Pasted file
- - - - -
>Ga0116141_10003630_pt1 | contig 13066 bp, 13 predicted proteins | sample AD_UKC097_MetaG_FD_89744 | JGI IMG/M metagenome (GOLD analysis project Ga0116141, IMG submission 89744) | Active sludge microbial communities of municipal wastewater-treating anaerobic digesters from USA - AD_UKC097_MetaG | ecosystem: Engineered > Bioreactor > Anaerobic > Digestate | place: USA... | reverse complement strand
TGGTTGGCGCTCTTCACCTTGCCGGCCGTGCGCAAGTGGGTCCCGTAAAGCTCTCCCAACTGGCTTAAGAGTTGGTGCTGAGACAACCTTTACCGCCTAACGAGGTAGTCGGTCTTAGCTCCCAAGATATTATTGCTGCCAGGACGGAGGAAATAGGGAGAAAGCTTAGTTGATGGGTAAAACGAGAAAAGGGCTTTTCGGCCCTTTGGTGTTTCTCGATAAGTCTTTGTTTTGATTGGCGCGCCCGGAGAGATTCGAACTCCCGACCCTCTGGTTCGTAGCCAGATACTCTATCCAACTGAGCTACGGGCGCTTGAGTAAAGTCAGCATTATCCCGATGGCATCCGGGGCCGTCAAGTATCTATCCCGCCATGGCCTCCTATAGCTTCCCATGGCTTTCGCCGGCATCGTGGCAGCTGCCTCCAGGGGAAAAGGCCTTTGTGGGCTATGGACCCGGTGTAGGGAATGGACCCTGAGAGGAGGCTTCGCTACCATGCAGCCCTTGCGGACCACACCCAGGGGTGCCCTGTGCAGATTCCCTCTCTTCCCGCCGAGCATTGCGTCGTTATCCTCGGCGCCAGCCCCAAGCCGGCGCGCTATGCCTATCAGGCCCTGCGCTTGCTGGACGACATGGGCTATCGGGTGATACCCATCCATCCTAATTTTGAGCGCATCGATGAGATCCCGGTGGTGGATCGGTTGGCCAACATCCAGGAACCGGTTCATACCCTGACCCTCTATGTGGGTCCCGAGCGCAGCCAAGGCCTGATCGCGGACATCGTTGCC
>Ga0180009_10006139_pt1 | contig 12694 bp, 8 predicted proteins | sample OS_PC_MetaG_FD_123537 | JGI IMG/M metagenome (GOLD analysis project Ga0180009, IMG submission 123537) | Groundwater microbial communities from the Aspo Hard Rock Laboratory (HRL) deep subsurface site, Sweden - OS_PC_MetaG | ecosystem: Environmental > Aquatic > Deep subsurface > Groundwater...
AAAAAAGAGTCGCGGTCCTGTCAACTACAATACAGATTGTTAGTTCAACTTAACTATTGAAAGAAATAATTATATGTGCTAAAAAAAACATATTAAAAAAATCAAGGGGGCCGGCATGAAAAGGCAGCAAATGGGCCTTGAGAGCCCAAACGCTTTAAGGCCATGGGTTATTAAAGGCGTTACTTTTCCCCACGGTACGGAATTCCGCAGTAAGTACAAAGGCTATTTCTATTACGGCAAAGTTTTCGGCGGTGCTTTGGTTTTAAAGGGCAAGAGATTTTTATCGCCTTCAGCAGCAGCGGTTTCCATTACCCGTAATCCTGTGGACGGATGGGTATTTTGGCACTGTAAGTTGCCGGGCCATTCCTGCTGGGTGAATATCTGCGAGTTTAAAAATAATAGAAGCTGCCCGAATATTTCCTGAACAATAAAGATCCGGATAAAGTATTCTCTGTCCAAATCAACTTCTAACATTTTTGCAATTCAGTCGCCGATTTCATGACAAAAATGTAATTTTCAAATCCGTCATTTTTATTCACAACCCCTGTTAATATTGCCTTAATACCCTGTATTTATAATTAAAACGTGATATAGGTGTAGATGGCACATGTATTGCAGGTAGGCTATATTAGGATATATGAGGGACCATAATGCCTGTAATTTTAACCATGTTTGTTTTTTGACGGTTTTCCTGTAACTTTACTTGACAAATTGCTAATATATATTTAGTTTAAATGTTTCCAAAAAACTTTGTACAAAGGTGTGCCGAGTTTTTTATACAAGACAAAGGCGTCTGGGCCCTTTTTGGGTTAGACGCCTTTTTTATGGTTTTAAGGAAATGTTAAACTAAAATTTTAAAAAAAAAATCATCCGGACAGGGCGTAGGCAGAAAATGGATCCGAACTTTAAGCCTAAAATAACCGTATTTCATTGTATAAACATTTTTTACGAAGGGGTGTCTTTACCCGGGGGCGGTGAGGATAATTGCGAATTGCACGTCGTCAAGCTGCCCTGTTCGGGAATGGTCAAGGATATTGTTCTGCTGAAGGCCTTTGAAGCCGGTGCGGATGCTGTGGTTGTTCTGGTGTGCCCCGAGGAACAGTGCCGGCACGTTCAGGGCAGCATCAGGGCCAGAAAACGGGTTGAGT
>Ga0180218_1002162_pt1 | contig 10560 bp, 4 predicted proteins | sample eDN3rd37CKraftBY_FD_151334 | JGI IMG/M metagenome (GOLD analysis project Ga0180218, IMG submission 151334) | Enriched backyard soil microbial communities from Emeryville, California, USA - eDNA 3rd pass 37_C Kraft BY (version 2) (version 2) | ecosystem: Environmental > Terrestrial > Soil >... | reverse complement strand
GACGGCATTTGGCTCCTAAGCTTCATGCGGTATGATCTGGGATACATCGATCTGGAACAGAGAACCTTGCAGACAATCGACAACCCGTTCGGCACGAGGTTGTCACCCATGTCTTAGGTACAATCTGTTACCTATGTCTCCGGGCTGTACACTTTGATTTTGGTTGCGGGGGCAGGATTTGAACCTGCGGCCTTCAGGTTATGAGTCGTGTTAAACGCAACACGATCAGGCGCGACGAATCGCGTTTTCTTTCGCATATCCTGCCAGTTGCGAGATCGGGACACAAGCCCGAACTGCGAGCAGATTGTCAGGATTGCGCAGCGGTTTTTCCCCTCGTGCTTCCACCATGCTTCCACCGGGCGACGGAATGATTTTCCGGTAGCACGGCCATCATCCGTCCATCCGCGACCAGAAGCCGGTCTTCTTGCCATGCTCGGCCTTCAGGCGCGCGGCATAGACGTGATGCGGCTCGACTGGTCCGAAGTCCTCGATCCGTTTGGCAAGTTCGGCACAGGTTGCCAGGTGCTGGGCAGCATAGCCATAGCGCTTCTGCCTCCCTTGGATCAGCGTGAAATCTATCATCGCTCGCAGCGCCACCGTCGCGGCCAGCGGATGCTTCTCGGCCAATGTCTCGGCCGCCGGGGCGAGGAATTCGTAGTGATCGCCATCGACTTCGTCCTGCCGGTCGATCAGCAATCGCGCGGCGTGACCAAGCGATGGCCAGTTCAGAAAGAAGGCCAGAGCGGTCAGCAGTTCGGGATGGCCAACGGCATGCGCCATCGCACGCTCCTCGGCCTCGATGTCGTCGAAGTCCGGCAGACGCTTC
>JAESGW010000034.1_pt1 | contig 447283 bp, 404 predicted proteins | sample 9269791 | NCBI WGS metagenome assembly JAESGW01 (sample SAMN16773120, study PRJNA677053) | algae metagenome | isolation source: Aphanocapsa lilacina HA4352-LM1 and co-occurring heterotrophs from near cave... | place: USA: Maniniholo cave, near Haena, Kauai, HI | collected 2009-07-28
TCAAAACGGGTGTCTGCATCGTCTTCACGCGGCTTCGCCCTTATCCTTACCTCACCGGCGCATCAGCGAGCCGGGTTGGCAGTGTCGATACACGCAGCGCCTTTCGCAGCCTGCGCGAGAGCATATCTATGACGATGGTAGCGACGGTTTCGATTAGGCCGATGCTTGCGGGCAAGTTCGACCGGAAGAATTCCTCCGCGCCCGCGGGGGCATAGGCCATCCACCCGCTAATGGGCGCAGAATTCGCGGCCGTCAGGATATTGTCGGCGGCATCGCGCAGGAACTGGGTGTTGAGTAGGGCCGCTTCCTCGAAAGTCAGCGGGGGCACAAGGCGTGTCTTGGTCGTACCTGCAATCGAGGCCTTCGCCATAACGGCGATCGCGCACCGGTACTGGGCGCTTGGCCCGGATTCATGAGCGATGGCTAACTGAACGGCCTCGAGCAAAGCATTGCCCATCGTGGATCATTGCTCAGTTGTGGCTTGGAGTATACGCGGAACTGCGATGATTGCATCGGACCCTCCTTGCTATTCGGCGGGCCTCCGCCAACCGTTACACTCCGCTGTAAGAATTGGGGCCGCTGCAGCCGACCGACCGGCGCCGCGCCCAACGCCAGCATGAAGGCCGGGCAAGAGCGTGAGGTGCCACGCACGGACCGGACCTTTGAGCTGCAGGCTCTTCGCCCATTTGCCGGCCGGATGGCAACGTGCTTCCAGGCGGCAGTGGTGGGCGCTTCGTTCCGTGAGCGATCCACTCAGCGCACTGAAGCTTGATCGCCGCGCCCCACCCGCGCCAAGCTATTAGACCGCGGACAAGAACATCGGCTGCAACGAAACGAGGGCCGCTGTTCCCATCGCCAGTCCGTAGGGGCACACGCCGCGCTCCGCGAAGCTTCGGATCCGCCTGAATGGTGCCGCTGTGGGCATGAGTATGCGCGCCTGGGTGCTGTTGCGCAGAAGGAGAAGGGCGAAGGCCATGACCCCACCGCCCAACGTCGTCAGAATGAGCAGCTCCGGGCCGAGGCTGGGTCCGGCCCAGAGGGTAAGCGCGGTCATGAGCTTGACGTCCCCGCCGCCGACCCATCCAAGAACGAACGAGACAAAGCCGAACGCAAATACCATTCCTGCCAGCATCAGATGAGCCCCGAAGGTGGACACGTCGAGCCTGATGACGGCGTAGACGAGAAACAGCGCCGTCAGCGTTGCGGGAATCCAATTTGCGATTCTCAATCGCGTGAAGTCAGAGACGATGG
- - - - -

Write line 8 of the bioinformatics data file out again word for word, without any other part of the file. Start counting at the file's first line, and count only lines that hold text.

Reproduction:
TCAAAACGGGTGTCTGCATCGTCTTCACGCGGCTTCGCCCTTATCCTTACCTCACCGGCGCATCAGCGAGCCGGGTTGGCAGTGTCGATACACGCAGCGCCTTTCGCAGCCTGCGCGAGAGCATATCTATGACGATGGTAGCGACGGTTTCGATTAGGCCGATGCTTGCGGGCAAGTTCGACCGGAAGAATTCCTCCGCGCCCGCGGGGGCATAGGCCATCCACCCGCTAATGGGCGCAGAATTCGCGGCCGTCAGGATATTGTCGGCGGCATCGCGCAGGAACTGGGTGTTGAGTAGGGCCGCTTCCTCGAAAGTCAGCGGGGGCACAAGGCGTGTCTTGGTCGTACCTGCAATCGAGGCCTTCGCCATAACGGCGATCGCGCACCGGTACTGGGCGCTTGGCCCGGATTCATGAGCGATGGCTAACTGAACGGCCTCGAGCAAAGCATTGCCCATCGTGGATCATTGCTCAGTTGTGGCTTGGAGTATACGCGGAACTGCGATGATTGCATCGGACCCTCCTTGCTATTCGGCGGGCCTCCGCCAACCGTTACACTCCGCTGTAAGAATTGGGGCCGCTGCAGCCGACCGACCGGCGCCGCGCCCAACGCCAGCATGAAGGCCGGGCAAGAGCGTGAGGTGCCACGCACGGACCGGACCTTTGAGCTGCAGGCTCTTCGCCCATTTGCCGGCCGGATGGCAACGTGCTTCCAGGCGGCAGTGGTGGGCGCTTCGTTCCGTGAGCGATCCACTCAGCGCACTGAAGCTTGATCGCCGCGCCCCACCCGCGCCAAGCTATTAGACCGCGGACAAGAACATCGGCTGCAACGAAACGAGGGCCGCTGTTCCCATCGCCAGTCCGTAGGGGCACACGCCGCGCTCCGCGAAGCTTCGGATCCGCCTGAATGGTGCCGCTGTGGGCATGAGTATGCGCGCCTGGGTGCTGTTGCGCAGAAGGAGAAGGGCGAAGGCCATGACCCCACCGCCCAACGTCGTCAGAATGAGCAGCTCCGGGCCGAGGCTGGGTCCGGCCCAGAGGGTAAGCGCGGTCATGAGCTTGACGTCCCCGCCGCCGACCCATCCAAGAACGAACGAGACAAAGCCGAACGCAAATACCATTCCTGCCAGCATCAGATGAGCCCCGAAGGTGGACACGTCGAGCCTGATGACGGCGTAGACGAGAAACAGCGCCGTCAGCGTTGCGGGAATCCAATTTGCGATTCTCAATCGCGTGAAGTCAGAGACGATGG